Who knew about Jamestown? In 1607, There was too much else going on

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One of the loveliest attractions in a city with a surfeit of them, the Pont Neuf in Paris is a delicate series of stone arches that spans the Seine. Though its name means "New Bridge," it is in fact the oldest in Paris, having opened the same year that English colonists landed in Jamestown, an ocean away. Bridging, as it does, the old and the new, the Pont Neuf is an apt metaphor for 1607—a year of extraordinary transition around the world.

In Europe, political changes were underway in England and Russia—peacefully in the former, more chaotically in the latter. One major war had just ended and another was heading to a long, if temporary, lull. Science, still years before the Enlightenment, was in a state of flux, as were movements in the arts. Protestantism was breaking into multiple sects, Asia was looking to the end of the Ming Dynasty, and Japan's longlasting Tokugawa Shogunate was gaining strength. Only in the Muslim world was stability the theme: The three great Islamic states were arguably at the height of their influence and power.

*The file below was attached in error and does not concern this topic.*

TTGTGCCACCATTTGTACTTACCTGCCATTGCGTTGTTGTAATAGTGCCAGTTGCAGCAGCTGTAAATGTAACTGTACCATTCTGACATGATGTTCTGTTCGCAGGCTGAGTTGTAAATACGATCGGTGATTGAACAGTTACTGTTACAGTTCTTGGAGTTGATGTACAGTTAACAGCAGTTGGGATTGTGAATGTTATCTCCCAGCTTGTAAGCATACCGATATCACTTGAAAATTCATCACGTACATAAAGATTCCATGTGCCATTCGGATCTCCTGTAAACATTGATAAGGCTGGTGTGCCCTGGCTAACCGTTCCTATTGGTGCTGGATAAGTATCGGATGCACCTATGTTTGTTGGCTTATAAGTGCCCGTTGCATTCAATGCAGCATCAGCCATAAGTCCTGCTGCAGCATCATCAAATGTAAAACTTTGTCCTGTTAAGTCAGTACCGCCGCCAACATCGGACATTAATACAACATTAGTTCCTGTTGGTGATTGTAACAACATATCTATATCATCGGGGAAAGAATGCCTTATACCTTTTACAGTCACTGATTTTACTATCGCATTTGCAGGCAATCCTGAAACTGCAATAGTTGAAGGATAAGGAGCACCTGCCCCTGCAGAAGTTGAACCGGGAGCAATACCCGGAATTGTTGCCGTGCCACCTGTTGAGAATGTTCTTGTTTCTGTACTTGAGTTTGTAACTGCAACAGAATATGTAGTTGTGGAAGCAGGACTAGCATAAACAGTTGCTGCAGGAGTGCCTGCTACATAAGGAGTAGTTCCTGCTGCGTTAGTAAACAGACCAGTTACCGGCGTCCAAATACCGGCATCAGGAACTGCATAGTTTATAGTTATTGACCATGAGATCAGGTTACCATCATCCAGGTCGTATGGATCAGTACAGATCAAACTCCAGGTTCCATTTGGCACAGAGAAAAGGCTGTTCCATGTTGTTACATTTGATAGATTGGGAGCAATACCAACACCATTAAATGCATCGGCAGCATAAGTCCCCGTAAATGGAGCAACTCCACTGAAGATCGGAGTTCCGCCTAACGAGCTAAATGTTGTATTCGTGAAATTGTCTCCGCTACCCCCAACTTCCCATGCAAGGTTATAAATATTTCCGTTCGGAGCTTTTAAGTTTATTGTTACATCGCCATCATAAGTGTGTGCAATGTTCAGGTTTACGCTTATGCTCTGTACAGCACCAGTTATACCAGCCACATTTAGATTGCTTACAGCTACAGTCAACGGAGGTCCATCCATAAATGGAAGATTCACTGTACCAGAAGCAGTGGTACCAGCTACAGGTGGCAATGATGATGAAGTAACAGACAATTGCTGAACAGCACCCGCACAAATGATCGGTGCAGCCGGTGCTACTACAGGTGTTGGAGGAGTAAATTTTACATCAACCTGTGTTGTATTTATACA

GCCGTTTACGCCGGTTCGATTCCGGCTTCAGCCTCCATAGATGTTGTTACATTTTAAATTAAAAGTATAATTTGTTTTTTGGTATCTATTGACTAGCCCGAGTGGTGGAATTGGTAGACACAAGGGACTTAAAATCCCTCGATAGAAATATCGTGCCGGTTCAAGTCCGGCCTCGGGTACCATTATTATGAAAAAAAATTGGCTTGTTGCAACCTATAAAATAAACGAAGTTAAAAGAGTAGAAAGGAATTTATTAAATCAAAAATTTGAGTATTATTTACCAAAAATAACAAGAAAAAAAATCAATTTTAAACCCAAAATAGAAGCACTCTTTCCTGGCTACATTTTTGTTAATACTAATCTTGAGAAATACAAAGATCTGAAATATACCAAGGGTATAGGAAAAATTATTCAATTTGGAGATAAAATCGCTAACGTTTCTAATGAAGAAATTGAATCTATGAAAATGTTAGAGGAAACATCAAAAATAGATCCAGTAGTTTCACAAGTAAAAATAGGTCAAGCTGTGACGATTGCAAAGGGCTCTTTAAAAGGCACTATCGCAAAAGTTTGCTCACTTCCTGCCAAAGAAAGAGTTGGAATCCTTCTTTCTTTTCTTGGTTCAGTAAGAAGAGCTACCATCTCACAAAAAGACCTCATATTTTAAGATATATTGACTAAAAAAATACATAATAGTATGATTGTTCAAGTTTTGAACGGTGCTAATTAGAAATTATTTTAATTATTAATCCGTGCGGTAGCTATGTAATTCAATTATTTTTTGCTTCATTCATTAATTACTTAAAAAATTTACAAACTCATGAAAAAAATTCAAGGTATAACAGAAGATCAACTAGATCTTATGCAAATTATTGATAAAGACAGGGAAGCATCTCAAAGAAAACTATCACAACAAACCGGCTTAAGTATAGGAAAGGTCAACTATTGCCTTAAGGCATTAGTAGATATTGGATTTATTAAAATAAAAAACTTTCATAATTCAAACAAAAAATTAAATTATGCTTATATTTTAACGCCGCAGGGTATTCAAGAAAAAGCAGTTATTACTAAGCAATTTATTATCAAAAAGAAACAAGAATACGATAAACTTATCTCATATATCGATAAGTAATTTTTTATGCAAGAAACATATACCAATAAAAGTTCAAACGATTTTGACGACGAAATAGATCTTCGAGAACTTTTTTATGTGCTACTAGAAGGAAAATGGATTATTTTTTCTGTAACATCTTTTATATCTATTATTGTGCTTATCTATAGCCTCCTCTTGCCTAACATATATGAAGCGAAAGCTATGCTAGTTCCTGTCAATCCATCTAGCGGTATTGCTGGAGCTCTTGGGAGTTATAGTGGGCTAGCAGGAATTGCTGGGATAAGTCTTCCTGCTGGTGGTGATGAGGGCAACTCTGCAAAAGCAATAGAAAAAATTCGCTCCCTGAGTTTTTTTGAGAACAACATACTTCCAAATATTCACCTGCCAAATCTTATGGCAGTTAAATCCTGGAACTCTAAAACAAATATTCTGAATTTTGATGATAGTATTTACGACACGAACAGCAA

It's doubtful that many residents of the world of 1607 would have taken notice that 105 English adventurers had established a settlement in Jamestown, given the myriad other events of the day. Here's what else was occupying the world, starting with the England the voyagers left behind.

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